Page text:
Over the next few weeks, as we adjusted to life in the new land, we found many more indications that Asia really was the distant and different place we had imagined. The countryside really was marked by patch after square patch of pale green rice shoots rising from the paddy fields beside bamboo groves swaying gracefully in the breeze. A couple of times I saw farmers in round-brimmed straw hats bending over the rice crop, knee-deep in mud–an image straight out of my junior high world geography text, circa 1960.

As we settled in Tokyo, and began traveling to Osaka, Seoul, Singapore, and the other major cities of East Asia, we relished the sights and smells and flavors that seemed to match our expectations for a place called The Orient. We bought fried octopus and roasted ginkgo nuts on the street. We rode that notorious commuter train out of Tokyo’s Shinjuku station–our kids called it the pancake train–where polite conductors with white gloves really do push you onto the train, jamming three hundred riders into a car built to seat fifty. In almost every big city we found impossibly crowded, noisy, bustling, fragrant, and delicious Asian bazaars--tightly jammed collections of tiny shops, stands, or handcarts stacked with goods, with runners in rice-straw hats weaving through the crowds, pushing wagons filled with fresh fish or bunches of bananas or color TV sets or cases of sunglasses or massive burlap sacks full of rubber bands.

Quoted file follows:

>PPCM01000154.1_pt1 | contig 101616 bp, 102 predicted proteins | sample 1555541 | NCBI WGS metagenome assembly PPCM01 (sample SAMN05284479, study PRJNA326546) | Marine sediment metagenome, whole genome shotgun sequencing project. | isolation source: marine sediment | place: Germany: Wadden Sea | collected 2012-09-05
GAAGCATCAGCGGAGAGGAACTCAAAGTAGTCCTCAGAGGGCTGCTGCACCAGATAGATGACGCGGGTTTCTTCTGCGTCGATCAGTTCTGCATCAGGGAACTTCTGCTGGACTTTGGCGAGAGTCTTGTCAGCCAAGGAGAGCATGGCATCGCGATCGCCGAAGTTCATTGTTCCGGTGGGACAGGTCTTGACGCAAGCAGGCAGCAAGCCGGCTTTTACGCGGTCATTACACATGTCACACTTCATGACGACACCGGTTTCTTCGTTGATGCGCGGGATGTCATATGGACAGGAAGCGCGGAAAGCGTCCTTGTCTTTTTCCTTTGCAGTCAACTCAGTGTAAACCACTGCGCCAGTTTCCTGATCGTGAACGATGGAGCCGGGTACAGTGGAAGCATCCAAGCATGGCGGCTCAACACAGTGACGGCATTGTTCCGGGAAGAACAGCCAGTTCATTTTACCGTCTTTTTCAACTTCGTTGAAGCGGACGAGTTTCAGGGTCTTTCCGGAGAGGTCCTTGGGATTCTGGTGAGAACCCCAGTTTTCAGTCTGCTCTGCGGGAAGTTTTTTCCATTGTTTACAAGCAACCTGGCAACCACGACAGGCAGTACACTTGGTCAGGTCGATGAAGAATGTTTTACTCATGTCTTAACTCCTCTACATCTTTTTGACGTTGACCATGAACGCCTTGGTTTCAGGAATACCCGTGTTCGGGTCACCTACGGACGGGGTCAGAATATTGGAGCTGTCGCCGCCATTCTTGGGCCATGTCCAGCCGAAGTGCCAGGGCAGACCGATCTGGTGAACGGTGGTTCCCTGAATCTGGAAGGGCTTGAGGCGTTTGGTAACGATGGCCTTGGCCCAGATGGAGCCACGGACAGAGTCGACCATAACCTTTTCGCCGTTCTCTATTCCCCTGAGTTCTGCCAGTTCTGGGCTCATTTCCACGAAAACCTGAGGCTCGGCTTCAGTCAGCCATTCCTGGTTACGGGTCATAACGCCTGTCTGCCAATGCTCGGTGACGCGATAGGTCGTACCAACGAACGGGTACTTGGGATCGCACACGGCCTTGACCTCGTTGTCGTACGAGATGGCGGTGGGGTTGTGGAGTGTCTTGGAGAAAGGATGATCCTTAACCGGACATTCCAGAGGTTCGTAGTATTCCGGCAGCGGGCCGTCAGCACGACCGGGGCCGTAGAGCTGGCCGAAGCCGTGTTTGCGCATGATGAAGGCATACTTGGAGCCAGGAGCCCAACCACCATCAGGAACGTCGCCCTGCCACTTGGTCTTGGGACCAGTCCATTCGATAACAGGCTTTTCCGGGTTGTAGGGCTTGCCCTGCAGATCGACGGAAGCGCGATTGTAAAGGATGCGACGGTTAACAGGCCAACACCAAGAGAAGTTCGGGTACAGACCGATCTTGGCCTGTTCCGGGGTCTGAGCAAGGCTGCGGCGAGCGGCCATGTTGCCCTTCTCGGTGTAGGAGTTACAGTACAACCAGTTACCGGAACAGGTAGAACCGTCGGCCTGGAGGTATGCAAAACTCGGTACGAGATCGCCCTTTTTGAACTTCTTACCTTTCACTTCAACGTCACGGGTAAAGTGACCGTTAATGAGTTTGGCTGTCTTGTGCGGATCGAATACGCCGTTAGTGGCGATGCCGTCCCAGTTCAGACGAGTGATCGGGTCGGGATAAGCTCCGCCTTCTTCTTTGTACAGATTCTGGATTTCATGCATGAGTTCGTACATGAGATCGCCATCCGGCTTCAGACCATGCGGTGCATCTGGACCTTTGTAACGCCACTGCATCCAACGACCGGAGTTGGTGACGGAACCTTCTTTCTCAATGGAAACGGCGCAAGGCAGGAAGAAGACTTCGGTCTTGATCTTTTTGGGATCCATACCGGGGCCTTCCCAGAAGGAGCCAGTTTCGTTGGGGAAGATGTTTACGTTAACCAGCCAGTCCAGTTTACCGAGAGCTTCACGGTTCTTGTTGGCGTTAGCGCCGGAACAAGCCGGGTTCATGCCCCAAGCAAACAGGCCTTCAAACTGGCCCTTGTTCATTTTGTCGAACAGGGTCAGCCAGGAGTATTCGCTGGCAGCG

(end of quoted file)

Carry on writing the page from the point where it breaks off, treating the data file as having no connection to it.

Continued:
These places were incredibly fun and colorful–and great shopping as well. On Petaling Street in the old Chinese section of Kuala Lumpur, I bought not one but two solid gold watches for a total price of $8. Genuine Rolex, too–the salesman told me so. In the marvelous Nandaemun Market in Seoul, where youthful waitresses slithered through the crowded alleys with five lunches, on five separate trays, stacked neatly on their heads, some guy sold me a brand-new pair of Nike Airs–a $180 pair of running shoes–for $13. As he pocketed my money, the salesman decided to come clean. “Actually, they’re not really brand-new,” he told me, in a half whisper. “Actually, they’re not really Nike, either.”

But for all the sights and sounds that came straight out of the textbooks and the travel guides, we also found something, in East Asian countries in the 1990s, that we hadn’t expected. We found ourselves smack in the middle of a fundamental shift in world history–a basic realignment of global stature and political power that will change the way the world has worked for the past five hundred years or so. To use a phrase we heard time and again, we found ourselves in the Asian century.